Helping Kids Dress Well and Feel Great
How to help kids make positive wardrobe choices.
Experts say one of the best ways to encourage autonomy, self-esteem and “body positivity” — a term used by counselors and educators that means body confidence — is to let kids choose their own clothes from a young age. Easier said than done. Although children might have strident opinions about their clothing, they don’t always choose well: think parkas in July, tank tops in December and muddy boots on class picture day. Learning what to wear, when, is a big part of looking and feeling good, and it’s possible to guide kids along the path to making positive wardrobe choices that help them put their best foot forward.
Mum’s the Word
Teaching kids to feel comfortable in their own skin leads to fewer power struggles over clothing later on, says Raleigh-based parent educator Laura Brimberry. As toddlers and preschoolers learn to dress themselves, allow as much free choice as you can (even if it means that your 4-year-old wears a tutu to preschool) and enact the age-old rule, "If you can’t say something nice, don’t say anything.”
The best way to encourage body-positivity in children is not to say much about their body at all, Brimberry says. “Children are hard-wired to love their bodies and to think of their own body as normal, because it’s what they’ve got.”
Parents can help guide good choices by stashing out-of-season clothing outside your child’s room. Also, establishing a habit of selecting clothing the night before gives children a chance to think through their choices before the morning rush.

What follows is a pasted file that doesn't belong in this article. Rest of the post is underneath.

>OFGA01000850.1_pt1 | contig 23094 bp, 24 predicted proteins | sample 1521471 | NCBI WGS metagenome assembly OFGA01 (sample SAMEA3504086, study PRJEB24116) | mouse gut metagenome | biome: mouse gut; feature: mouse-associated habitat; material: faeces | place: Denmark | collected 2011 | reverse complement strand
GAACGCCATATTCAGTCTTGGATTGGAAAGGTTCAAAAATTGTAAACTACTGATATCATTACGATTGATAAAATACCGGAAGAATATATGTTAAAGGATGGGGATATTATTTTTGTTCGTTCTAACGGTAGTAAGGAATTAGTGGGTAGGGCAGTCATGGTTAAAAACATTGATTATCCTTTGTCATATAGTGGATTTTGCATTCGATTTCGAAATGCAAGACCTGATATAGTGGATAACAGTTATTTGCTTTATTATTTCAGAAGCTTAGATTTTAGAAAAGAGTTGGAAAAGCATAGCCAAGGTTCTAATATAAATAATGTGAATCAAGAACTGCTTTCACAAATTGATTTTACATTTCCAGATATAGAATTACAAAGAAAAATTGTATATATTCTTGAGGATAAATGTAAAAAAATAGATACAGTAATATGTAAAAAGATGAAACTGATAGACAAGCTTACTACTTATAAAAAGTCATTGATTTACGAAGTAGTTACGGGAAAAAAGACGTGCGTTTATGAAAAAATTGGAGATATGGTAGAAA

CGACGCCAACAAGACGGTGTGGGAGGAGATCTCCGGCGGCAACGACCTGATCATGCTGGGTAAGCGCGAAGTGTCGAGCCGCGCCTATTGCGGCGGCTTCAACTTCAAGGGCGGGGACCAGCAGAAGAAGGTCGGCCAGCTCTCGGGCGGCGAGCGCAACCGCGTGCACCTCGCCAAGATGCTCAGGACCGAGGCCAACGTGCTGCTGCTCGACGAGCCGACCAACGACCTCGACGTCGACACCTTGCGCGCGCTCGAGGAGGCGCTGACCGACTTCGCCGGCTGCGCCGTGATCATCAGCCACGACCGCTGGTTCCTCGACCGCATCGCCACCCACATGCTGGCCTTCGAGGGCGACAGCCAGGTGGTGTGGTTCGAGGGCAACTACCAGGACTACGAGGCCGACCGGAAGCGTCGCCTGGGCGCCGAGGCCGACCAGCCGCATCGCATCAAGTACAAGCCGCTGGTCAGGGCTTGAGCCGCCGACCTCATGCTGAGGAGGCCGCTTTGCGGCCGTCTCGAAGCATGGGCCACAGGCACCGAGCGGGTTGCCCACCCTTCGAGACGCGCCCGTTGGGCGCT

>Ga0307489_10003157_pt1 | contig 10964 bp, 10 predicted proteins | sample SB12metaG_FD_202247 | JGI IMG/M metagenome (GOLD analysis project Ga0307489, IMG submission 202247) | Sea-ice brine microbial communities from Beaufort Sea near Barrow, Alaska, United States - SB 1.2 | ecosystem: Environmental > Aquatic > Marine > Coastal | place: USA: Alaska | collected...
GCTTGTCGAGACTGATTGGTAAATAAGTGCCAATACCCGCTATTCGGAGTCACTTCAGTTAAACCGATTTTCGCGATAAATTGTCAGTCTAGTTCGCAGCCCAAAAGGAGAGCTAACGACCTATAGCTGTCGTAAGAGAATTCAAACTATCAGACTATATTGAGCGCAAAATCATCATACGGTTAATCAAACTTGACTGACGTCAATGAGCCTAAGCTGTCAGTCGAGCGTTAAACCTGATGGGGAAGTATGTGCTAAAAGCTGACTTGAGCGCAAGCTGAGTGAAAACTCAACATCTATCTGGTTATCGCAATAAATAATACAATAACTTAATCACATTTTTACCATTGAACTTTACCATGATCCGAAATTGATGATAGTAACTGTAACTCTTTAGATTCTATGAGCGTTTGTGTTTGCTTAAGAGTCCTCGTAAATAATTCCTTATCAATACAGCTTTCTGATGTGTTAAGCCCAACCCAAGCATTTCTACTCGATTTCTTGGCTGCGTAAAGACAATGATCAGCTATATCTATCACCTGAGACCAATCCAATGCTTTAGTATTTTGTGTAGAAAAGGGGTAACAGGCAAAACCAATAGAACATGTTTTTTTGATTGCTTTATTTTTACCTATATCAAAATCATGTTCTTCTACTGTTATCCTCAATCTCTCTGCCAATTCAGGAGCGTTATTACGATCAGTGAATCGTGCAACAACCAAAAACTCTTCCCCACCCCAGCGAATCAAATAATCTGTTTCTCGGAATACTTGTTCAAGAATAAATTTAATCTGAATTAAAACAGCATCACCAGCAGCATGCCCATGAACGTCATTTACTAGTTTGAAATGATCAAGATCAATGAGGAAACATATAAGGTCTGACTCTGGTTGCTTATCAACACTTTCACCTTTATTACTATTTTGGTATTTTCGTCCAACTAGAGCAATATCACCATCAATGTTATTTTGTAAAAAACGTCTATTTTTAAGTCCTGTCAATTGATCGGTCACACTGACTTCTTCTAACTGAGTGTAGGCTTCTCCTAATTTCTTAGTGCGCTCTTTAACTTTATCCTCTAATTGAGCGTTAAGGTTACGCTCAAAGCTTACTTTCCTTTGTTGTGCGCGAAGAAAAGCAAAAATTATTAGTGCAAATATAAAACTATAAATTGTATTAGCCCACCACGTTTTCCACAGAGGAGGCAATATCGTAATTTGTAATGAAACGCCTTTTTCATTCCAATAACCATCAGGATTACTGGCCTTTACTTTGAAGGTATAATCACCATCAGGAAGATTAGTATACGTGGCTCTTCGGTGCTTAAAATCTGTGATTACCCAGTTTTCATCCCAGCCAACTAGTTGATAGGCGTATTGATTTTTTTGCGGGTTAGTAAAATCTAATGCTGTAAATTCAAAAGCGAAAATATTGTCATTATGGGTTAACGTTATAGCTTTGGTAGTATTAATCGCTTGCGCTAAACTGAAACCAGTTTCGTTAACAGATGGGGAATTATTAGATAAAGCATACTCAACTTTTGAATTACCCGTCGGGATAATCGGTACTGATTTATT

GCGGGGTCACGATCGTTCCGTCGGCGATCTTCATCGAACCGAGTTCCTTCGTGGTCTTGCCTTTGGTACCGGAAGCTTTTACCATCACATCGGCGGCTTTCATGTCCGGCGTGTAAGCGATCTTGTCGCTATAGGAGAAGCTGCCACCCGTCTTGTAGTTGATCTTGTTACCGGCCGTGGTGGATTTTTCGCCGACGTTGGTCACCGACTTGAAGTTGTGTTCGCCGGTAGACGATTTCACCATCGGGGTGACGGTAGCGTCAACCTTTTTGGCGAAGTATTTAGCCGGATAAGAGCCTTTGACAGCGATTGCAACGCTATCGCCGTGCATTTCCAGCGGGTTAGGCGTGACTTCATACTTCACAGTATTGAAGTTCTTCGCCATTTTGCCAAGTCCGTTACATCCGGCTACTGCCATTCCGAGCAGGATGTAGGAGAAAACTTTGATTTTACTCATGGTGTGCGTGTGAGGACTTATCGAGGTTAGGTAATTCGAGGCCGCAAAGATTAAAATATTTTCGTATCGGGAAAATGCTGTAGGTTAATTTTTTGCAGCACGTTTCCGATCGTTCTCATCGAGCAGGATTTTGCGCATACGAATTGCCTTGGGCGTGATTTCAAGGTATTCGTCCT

School-age kids may begin to encounter messages about modesty, sometimes via school dress codes. Parents should tread carefully here, says psychotherapist and parent educator Carmen Cool of Boulder, Colorado.
“The word ‘modesty’ has become synonymous with virtue, purity and decency, so it can be easy for these messages to feel ‘blamey’ somehow,” she says. And school dress codes and modesty messaging are often gendered — aimed, subtly or not, at young girls — and embedded with sexism and body shame, she notes. Parents can help frame these messages as issues of boundaries, instead of modesty.
“We have individual boundaries we agree on as a culture. I encourage asking questions that help children discover what their personal boundaries are and engage in critical thinking about (dress code) rules,” Cool says.
Consistently conveying that there is nothing wrong with his or her body can help school-agers discover what type of clothing makes them feel good, and learn to equate dressing appropriately with self-respect, rather than covering up for others’ sakes.
Teenagers may have a number of reasons to trade their everyday jeans and joggers for sharp professional dress: Job and college interviews, presentations, and school and community banquets, for example. But in our increasingly casual culture, teens may not understand what dressing professionally means, or that fashionably short skirts, sneakers and athletic attire won’t fly in the professional world. Once again, it’s vital to frame these discussions in terms of respect and appropriateness, rather than a need to cover up, to avoid subtle cues that teens may internalize as body shame, Cool says.
Ultimately, professional dress is about making sure people hear what you’re saying without being distracted by clothing. For both boys and girls, sloppy, ill-fitting clothes or outfits that are too trendy can be as distracting as wearing a swimsuit to a job interview. Teens who master professional dress have an edge in academics and the workplace, Brimberry says.
“People who show up looking clean, sharp, modest are showing respect for the employer and his or her work.”
Malia Jacobson is an award-winning health and parenting journalist and mom of three. Her latest book is titled, “Sleep Tight, Every Night: Helping Toddlers and Preschoolers Sleep Well Without Tears, Tricks, or Tirades.”